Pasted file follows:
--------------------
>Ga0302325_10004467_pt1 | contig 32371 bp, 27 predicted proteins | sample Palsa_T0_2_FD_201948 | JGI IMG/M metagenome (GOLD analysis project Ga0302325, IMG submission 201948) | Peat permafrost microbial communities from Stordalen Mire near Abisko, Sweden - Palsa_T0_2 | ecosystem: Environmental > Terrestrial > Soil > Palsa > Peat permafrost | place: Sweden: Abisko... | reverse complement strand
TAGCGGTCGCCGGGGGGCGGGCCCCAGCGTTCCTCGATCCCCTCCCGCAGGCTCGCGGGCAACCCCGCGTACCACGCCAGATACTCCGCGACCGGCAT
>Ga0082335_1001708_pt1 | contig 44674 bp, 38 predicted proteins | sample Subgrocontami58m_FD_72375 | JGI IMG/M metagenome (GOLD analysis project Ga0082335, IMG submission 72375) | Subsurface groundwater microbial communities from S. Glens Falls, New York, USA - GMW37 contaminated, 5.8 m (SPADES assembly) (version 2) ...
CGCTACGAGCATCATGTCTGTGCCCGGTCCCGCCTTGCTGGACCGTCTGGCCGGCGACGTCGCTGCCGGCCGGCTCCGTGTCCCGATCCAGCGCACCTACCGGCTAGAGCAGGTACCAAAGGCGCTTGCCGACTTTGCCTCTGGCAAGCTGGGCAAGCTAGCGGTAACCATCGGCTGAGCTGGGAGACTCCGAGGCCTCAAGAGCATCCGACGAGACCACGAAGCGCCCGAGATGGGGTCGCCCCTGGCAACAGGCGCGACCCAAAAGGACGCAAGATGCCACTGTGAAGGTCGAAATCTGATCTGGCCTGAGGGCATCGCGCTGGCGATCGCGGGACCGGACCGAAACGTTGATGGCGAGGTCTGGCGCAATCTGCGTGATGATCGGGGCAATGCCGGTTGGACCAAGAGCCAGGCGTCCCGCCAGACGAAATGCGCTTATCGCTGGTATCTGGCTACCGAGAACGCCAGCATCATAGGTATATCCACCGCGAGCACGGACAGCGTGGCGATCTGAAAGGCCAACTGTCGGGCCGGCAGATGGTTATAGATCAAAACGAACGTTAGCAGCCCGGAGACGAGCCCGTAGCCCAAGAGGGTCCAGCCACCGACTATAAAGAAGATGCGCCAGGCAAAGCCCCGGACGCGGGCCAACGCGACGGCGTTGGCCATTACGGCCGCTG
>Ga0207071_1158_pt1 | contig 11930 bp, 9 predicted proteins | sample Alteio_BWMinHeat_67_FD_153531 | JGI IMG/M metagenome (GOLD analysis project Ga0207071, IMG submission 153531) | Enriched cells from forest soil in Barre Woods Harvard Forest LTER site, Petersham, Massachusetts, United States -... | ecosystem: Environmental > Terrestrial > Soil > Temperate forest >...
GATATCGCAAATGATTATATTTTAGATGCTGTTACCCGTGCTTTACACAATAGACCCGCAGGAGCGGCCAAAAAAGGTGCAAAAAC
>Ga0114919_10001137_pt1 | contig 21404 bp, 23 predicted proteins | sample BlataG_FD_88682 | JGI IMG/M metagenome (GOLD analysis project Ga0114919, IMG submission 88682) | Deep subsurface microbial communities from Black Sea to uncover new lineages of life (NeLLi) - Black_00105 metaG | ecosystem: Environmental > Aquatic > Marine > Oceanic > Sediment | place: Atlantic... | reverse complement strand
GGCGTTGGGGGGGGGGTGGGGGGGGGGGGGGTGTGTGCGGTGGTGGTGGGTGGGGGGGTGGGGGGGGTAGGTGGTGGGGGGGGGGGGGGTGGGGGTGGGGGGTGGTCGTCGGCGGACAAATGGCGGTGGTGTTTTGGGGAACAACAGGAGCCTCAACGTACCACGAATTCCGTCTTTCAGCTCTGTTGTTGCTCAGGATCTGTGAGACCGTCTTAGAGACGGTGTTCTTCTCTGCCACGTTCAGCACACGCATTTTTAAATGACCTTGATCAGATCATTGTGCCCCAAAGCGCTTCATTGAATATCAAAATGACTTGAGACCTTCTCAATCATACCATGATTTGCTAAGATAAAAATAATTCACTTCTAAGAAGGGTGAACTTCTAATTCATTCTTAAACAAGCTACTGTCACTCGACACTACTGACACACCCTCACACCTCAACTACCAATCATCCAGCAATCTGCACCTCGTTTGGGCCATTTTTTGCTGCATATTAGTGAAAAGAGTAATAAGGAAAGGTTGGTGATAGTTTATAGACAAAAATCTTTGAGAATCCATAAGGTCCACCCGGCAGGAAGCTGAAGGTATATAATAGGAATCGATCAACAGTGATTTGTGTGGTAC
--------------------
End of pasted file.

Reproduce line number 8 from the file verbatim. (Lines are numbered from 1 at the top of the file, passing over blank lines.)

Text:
GGCGTTGGGGGGGGGGTGGGGGGGGGGGGGGTGTGTGCGGTGGTGGTGGGTGGGGGGGTGGGGGGGGTAGGTGGTGGGGGGGGGGGGGGTGGGGGTGGGGGGTGGTCGTCGGCGGACAAATGGCGGTGGTGTTTTGGGGAACAACAGGAGCCTCAACGTACCACGAATTCCGTCTTTCAGCTCTGTTGTTGCTCAGGATCTGTGAGACCGTCTTAGAGACGGTGTTCTTCTCTGCCACGTTCAGCACACGCATTTTTAAATGACCTTGATCAGATCATTGTGCCCCAAAGCGCTTCATTGAATATCAAAATGACTTGAGACCTTCTCAATCATACCATGATTTGCTAAGATAAAAATAATTCACTTCTAAGAAGGGTGAACTTCTAATTCATTCTTAAACAAGCTACTGTCACTCGACACTACTGACACACCCTCACACCTCAACTACCAATCATCCAGCAATCTGCACCTCGTTTGGGCCATTTTTTGCTGCATATTAGTGAAAAGAGTAATAAGGAAAGGTTGGTGATAGTTTATAGACAAAAATCTTTGAGAATCCATAAGGTCCACCCGGCAGGAAGCTGAAGGTATATAATAGGAATCGATCAACAGTGATTTGTGTGGTAC